• Actress Ashley Tisdale painted her face like a Mexican Calvera (Instagram)Source: Instagram
This is what happens when race and culture are used as costumes.
By
Bianca Soldani

31 Oct 2016 - 12:00 PM  UPDATED 31 Oct 2016 - 12:01 PM

Hilary Duff has apologised after she and her boyfriend offended some fans with their poorly thought out Halloween costumes at the weekend.

Dressed as one of America's first people and a pilgrim – early Europeans who brought their religion to America – they swiftly drew criticism on social media.

In response Duff wrote on Twitter, “I am so sorry to people I offended with my costume. It was not properly thought through, and I am truly from the bottom of my [heart] sorry."

For his part, her partner Jason Walsh also apologised for any offence caused, saying on Instagram, “I meant no disrespect. I only have admiration for the indigenous people of America.”

It comes just days after Australia’s own Chris Hemsworth publicly apologised for doing the same thing last Halloween. Attending a “lone ranger” themed party with his actress wife Elsa Pataky, the pair wore the traditional dress of America's first people.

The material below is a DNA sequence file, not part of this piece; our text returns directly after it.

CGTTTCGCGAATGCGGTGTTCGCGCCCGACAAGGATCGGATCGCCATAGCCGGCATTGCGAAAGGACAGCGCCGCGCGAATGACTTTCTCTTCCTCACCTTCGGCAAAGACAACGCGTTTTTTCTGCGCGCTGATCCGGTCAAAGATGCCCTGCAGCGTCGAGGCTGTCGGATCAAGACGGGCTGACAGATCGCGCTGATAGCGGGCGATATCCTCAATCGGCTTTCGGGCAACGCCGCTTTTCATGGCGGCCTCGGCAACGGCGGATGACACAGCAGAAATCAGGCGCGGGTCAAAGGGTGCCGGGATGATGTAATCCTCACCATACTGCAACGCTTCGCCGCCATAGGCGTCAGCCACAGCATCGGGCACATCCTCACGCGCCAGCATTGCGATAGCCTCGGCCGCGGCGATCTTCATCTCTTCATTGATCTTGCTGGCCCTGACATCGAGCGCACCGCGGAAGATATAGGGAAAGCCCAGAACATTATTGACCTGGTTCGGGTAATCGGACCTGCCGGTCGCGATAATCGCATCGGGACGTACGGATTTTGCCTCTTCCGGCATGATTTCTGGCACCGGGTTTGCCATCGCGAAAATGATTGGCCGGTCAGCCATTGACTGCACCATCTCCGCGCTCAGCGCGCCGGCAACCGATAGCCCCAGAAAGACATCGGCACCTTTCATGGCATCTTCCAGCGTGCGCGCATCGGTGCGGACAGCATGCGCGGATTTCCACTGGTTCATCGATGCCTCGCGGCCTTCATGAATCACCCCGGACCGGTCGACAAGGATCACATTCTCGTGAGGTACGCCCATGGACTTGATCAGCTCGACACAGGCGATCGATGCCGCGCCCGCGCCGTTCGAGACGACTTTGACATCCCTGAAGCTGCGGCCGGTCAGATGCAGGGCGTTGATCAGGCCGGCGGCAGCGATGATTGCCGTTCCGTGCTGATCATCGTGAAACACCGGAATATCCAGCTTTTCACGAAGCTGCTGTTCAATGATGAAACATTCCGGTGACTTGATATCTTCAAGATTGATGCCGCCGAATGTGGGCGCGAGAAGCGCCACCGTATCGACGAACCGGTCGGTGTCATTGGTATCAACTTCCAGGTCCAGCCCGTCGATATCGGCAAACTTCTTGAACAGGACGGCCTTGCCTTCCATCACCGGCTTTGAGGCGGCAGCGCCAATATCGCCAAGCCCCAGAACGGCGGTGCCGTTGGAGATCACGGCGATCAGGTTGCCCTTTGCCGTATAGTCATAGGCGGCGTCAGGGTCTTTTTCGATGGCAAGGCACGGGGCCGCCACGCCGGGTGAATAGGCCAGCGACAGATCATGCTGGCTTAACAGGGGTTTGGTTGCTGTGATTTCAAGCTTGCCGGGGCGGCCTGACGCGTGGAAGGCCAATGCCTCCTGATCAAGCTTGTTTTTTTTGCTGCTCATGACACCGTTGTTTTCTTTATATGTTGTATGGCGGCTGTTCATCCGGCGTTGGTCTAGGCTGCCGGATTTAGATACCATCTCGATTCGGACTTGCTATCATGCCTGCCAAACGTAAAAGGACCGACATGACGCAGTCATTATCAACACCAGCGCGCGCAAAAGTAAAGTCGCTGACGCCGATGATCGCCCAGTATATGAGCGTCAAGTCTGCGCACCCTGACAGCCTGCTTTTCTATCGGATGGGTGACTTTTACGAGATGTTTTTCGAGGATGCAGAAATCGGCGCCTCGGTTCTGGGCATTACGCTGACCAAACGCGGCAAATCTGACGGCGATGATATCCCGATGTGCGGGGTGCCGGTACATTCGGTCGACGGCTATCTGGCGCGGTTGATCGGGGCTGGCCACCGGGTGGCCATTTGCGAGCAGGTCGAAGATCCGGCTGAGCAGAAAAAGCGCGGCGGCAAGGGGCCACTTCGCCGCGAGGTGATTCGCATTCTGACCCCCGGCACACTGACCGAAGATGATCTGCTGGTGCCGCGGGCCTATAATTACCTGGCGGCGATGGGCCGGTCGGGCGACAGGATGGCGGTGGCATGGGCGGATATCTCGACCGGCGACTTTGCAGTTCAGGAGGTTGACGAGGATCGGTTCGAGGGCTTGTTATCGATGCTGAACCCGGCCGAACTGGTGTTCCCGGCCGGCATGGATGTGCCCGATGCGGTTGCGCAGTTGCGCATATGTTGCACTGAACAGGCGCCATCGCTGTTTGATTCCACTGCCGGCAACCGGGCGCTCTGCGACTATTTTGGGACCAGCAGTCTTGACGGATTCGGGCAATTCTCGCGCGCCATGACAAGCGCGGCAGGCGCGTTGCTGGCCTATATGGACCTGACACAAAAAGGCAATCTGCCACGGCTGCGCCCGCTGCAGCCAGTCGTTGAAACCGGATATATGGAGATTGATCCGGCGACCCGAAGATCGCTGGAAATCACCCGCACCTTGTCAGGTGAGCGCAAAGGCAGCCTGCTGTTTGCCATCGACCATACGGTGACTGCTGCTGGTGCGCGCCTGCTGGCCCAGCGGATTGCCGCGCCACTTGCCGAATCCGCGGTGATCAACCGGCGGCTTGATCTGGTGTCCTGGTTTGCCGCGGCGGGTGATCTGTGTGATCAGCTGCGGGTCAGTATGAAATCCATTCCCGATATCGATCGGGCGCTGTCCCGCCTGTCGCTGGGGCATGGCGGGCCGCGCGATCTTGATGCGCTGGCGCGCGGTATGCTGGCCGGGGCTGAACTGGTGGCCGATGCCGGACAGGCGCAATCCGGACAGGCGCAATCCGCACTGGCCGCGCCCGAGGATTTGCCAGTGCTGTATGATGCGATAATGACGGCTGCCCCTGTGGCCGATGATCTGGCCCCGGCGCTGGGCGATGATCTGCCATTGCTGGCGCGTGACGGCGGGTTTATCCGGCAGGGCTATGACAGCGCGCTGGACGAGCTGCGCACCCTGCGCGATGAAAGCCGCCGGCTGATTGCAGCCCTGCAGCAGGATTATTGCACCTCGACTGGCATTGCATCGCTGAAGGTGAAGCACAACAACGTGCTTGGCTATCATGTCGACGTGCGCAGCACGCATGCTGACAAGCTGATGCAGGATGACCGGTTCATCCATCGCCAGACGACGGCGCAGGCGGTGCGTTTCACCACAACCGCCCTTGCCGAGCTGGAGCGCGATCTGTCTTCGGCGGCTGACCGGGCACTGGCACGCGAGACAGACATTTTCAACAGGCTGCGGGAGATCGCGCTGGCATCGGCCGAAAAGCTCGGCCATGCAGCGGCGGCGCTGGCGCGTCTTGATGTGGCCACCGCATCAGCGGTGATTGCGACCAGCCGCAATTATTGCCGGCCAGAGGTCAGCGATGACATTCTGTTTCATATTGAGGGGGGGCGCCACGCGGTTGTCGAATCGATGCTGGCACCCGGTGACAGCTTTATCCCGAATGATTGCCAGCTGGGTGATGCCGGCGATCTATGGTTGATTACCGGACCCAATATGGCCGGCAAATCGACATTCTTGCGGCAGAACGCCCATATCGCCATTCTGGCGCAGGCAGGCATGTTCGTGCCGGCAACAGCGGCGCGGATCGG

“I was stupidly unaware of the offence this may have caused and the sensitivity around this issue. I sincerely and unreservedly apologise to all First Nations people for this thoughtless action,” he wrote on Instagram.

“I now appreciate that there is a great need for a deeper understanding of the complex and extensive issues facing indigenous communities. I hope that in highlighting my own ignorance I can help in some small way."

With Mexico’s Dia de los Muertos or Day of the Dead, falling at the same time as Halloween, a number of celebrities have also been criticised for painting their faces as Calveras - intricately decorated artistic representations of skulls traditionally made out of clay or sugar.

This year, High School Musical star Ashley Tisdale and Full House actress Jodie Sweetin were both called out on Instagram for cultural appropriation.

“Thanks for wearing my culture as a costume. Really appreciate it,” one user wrote, while a second said, “That is NOT a Halloween costume. It's the way my people celebrate the lives of those who have passed on. Please stop appropriating a tradition you don't fully practice or embrace."

Of course this isn’t the first time celebrities – and members of the general public for that matter – have been called out for cultural appropriation over Halloween.

Last year reality TV star Julianne Hough was slammed for wearing blackface while dressing as the character Crazy Eyes from Orange Is The New Black and over the years model Hiedi Klum has come under fire for dressing as Hindu goddess Kali, and Chrissy Teigen and John Legend for attending a party as America's first people.

 

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